You can customise the way FTS deals with non melodic percussion using In | Options | More Midi In Options. (Ctrl + 92) and Out | Options | Out Devices Capabilities (Ctrl + 106).

A quick way to set up your Midi Out settings appropriately for your current midi Out device is to run the Out | Out Device Capabilities wizard.

Midi note

Enter midi note number for lower note for highlighted part

Midi note - SPIN

Change lower note for highlighted part by octaves


Enter midi note number for upper note for highlighted part

to - SPIN

Change upper note for highlighted part by octaves

Outside range action

Choose what happens when notes are played outside desired range...

Rebound - notes outside the range are "bounced" back into range. The higher (or lower) the note, the further back it is bounced. So a note two octaves above the desired top note would be bounced back two octaves and so on.

Hover - the notes bounce back only to the top (or bottom) octave of the range.

Hover and rebound - as you go out of range then it hovers for the first octave, then rebounds after that (so as a rising scale goes up and up beyond the desired range, you will hear the top octave of the desired range repeat twice before the notes played start to come back down in a rebound.

Silent - notes outside the desired range don't sound at all

Wrap around - notes above the desired range wrap around to the bottom of the range and notes below the desired range wrap around to the top of the range.

The more exotic options here are of most interest for fractal tunes probably.

These effects are applied after retuning. The idea is to keep all the notes played in that part within the desired range.

Sync. to 1/1 pitch

When selected, range for part moves up / down as you vary pitch of 1/1...

The entire range changes. So if you had the range set to say two octaves above / below middle C with middle C as the 1/1 then change the 1/1 to A then the range in this window will alter to two octaves above and below A.


Pause playback, or continue play


Click here to play it...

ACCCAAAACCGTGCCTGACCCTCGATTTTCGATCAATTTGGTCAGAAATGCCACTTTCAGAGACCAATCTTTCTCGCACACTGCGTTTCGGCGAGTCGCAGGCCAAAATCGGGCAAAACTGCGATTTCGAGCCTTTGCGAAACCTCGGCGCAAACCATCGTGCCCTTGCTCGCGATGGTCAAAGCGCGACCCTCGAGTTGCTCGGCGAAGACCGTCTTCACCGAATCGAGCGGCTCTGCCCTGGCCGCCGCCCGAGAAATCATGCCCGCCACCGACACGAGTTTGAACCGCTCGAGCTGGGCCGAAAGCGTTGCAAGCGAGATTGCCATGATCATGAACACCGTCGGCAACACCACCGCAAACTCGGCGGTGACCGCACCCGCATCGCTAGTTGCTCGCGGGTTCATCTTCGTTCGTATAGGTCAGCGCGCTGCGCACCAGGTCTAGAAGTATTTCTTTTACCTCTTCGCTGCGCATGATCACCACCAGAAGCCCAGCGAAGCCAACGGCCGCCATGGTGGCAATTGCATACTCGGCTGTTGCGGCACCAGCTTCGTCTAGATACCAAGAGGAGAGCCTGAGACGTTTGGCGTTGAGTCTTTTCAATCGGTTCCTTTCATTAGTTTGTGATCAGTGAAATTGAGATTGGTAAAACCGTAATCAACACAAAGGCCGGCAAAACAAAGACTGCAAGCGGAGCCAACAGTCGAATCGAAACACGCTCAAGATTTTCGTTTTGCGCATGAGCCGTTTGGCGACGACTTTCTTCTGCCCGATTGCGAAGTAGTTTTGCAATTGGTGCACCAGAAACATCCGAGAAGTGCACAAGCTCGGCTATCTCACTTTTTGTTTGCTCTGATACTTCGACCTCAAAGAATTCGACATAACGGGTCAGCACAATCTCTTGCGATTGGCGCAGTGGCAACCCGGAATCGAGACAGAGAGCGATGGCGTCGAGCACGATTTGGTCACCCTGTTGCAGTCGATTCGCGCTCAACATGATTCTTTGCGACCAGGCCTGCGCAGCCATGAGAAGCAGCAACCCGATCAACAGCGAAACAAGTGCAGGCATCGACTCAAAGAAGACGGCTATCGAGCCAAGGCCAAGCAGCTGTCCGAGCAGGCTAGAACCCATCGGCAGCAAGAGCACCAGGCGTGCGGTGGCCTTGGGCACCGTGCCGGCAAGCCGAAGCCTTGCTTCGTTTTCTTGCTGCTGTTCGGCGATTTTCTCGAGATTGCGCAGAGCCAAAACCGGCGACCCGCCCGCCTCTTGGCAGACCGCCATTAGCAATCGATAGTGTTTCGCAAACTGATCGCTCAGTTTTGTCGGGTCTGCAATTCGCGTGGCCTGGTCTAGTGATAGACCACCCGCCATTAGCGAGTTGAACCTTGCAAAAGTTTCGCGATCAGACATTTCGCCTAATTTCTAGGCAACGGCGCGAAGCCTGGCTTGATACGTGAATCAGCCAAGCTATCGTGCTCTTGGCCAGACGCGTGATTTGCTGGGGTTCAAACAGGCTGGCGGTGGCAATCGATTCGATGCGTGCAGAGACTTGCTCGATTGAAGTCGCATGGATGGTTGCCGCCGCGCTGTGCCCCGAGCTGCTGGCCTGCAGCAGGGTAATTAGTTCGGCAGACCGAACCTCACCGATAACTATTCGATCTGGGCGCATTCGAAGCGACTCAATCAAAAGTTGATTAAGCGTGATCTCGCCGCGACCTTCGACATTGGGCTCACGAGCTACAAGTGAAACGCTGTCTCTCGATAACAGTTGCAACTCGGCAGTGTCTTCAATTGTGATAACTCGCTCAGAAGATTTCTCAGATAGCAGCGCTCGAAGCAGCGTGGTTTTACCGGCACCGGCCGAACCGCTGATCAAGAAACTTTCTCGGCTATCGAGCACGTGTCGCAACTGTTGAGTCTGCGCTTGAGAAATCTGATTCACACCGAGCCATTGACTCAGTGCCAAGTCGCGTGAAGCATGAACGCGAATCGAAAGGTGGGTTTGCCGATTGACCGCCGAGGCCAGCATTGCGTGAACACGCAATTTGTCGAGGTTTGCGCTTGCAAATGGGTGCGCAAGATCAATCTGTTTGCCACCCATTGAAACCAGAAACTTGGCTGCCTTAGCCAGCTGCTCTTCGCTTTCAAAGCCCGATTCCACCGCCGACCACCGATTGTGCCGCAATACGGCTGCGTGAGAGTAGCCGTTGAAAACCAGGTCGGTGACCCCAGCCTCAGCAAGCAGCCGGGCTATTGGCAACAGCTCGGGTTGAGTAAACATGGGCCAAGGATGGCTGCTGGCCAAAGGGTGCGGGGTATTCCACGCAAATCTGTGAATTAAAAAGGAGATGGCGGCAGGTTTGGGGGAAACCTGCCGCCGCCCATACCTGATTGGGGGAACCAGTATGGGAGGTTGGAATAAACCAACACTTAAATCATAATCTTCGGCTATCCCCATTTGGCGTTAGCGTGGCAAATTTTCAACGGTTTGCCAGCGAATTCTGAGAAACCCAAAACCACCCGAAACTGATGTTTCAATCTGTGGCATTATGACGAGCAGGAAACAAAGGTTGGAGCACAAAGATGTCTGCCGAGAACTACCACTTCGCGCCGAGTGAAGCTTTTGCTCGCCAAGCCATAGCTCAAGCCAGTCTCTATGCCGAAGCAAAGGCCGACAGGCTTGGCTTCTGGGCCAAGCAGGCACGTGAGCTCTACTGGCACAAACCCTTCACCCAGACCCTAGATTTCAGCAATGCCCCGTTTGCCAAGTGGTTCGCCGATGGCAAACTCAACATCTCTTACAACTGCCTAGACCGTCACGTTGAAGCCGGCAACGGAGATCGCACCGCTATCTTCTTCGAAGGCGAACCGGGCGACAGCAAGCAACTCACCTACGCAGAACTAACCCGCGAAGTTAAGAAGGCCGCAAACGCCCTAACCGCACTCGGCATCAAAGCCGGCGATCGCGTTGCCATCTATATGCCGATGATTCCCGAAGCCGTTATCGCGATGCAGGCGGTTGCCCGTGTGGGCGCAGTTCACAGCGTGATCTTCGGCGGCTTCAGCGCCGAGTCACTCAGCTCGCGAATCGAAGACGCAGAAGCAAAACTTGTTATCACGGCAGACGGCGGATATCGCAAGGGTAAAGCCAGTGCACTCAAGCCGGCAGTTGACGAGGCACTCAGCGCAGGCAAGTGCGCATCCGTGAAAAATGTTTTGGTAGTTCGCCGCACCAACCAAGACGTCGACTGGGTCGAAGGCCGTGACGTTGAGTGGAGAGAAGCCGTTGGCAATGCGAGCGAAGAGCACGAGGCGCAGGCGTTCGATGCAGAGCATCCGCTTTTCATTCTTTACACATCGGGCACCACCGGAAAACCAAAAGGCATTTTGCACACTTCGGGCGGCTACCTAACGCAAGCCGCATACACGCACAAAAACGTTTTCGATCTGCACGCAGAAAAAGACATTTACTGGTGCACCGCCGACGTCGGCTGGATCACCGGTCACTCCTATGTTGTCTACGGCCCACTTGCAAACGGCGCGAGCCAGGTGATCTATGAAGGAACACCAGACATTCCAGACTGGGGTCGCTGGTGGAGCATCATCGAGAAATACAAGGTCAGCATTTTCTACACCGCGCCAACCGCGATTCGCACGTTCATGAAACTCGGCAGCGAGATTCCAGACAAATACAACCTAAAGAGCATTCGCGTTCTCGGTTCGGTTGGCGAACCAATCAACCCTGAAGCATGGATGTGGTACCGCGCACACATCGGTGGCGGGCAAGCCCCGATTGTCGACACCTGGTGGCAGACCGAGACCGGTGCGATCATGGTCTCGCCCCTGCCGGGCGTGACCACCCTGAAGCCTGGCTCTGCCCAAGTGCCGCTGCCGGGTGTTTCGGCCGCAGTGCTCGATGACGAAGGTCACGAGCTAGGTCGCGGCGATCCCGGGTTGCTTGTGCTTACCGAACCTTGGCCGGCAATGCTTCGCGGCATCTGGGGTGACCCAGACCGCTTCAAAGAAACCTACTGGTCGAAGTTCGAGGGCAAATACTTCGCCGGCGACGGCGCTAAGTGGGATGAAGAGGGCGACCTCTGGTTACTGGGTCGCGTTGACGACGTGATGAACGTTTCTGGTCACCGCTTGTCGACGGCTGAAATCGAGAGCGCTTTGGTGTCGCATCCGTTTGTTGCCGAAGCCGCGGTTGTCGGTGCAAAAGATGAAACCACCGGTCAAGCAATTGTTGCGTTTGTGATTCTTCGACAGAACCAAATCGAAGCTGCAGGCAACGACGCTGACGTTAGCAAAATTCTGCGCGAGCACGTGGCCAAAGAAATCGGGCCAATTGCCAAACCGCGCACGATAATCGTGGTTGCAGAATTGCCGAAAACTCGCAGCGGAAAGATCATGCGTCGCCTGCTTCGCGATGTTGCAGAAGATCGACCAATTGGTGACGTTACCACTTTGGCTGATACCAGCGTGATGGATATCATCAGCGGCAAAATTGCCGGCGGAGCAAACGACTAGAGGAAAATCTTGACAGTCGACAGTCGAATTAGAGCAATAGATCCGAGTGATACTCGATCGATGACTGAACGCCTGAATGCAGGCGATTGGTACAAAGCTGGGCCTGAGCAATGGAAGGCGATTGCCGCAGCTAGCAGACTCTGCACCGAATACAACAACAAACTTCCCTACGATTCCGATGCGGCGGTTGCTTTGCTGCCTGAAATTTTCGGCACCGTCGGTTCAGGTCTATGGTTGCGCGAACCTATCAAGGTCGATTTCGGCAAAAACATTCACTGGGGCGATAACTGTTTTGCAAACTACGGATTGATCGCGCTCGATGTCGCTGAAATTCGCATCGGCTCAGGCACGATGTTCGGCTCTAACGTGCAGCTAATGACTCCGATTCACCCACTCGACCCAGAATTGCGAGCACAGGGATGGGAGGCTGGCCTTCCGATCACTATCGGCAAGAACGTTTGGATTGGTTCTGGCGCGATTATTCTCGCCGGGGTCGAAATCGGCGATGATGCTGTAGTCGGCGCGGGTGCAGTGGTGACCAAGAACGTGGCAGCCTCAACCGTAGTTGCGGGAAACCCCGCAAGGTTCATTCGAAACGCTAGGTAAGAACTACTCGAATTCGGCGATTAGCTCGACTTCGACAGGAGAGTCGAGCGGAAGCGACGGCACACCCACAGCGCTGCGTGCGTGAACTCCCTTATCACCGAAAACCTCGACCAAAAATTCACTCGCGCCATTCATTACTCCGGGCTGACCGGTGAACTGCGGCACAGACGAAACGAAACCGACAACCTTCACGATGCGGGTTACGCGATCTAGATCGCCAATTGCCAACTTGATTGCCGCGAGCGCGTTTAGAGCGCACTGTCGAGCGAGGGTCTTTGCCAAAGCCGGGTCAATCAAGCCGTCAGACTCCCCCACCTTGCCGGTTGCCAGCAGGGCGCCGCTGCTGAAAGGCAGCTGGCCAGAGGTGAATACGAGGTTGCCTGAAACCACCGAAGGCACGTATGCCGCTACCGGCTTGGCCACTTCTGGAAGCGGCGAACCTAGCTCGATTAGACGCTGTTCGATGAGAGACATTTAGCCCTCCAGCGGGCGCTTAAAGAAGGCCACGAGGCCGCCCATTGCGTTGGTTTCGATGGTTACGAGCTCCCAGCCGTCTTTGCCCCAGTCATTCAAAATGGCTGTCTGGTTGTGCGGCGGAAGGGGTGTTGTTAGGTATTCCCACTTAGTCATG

What this plays depends on the task selected from the Tasks menu.

It can play a retuned midi clip, chord progression, fractal tune or metronome


You can use Shift + click to fast forward...

Also Ctrl to fast forward even more. Shift multiplies the tempo by 10 and Ctrl multiplies it by 100, so the two together would play a fractal tune at for instance, 60,000 instead of 60 as the tempo. This is useful sometimes for fast forwarding through fractal tunes.


Set master volume for FTS. Other controls also affect the volume...

Bs | Play control brings up the master volume control for Windows as a whole.

The volume is also affected by the volume for individual parts in the Parts (Ctrl + 9) window.

For the Wave shape player, go to the Wave Shape Player Audio Format (Ctrl + 188)

For CSound instruments, you can set the overall volume in the C Sound Save Opts (Ctrl + 168)

You can also vary the volume in Out | Options | More | Volume remapping, note on / off volumes etc. (Ctrl + 158) and if playing from Midi In there's another setting at In | Options | Keyboard Options | Touch. (Ctrl + 91)

See also Help | FAQ - trouble shooting | Why is everything so quiet

Permitted range of notes for each part - SPIN

Change lower note for highlighted part to next or previous white note

Permitted range of notes for each part - SPIN

Change lower note for highlighted part by semitones

b - SPIN

Change upper note for highlighted part to next or previous white note

b - SPIN

Change upper note for highlighted part by semitones


Shows the lower note - choose how the notes are displayed from drop list


Shows the upper note - choose how the notes are displayed from drop list

Help = F1

Click for help for this window. Or F1. Other opts: Shift , Alt, Ctrl + click...

F1 or click shows the help for the current window in your web browser.

Some windows may have no help yet in which case the help icon is shown crossed out with a red line.

Shift + F1 or Shift + Click brings up the tool tips extra help window (this window) to show any extra help for a tool tip.

You can tell if a tool tip has extra help if it ends ... like this one.

Ctrl + F1 or Ctrl + click takes you to the list of keyboard shortcuts for Tune Smithy.

Alt + F1 or Alt + click (alternatively Caps lock physically held down + F1 or Click) takes you to the on-line page at the web site about the current main window task - which gives a short introduction to it for newbies to the program. If there is no on-line page specific to a task, takes you to the main tune smithy page on the web site.

Since the help for Tune Smithy is currently a bit out of date and needs to be redone completely for the new 3.0 release, then you may find the on-line page for some of the newer tasks particularly useful.

Organise Windows = F2

Or F2 - Reset / save / open for individual windows, right click for cat. list...

Shows the Organise windows window - which you can use to reset all the parameters for the current window - or save them all, or open previously saved parameters for just this window. Also has a drop list of all the windows and their shortcuts.

Midi Out Dialog Star

Tip of the day - Midi Relaying category - right click for neighbouring windows...

Left click for a tip of the day in this category.

Right click to see a menu of neighbouring windows.

The neighbours are the ones you most often move to after this one or within a minute of this one, arranged by popularity.

So as you continue to use FTS, it will learn your habits, and the neighbouring windows listed here, should be the ones you most often visit after this one.

Neighbours, and Previous - Up - Next

N.B. This list of neighbours may change when these pages are updated.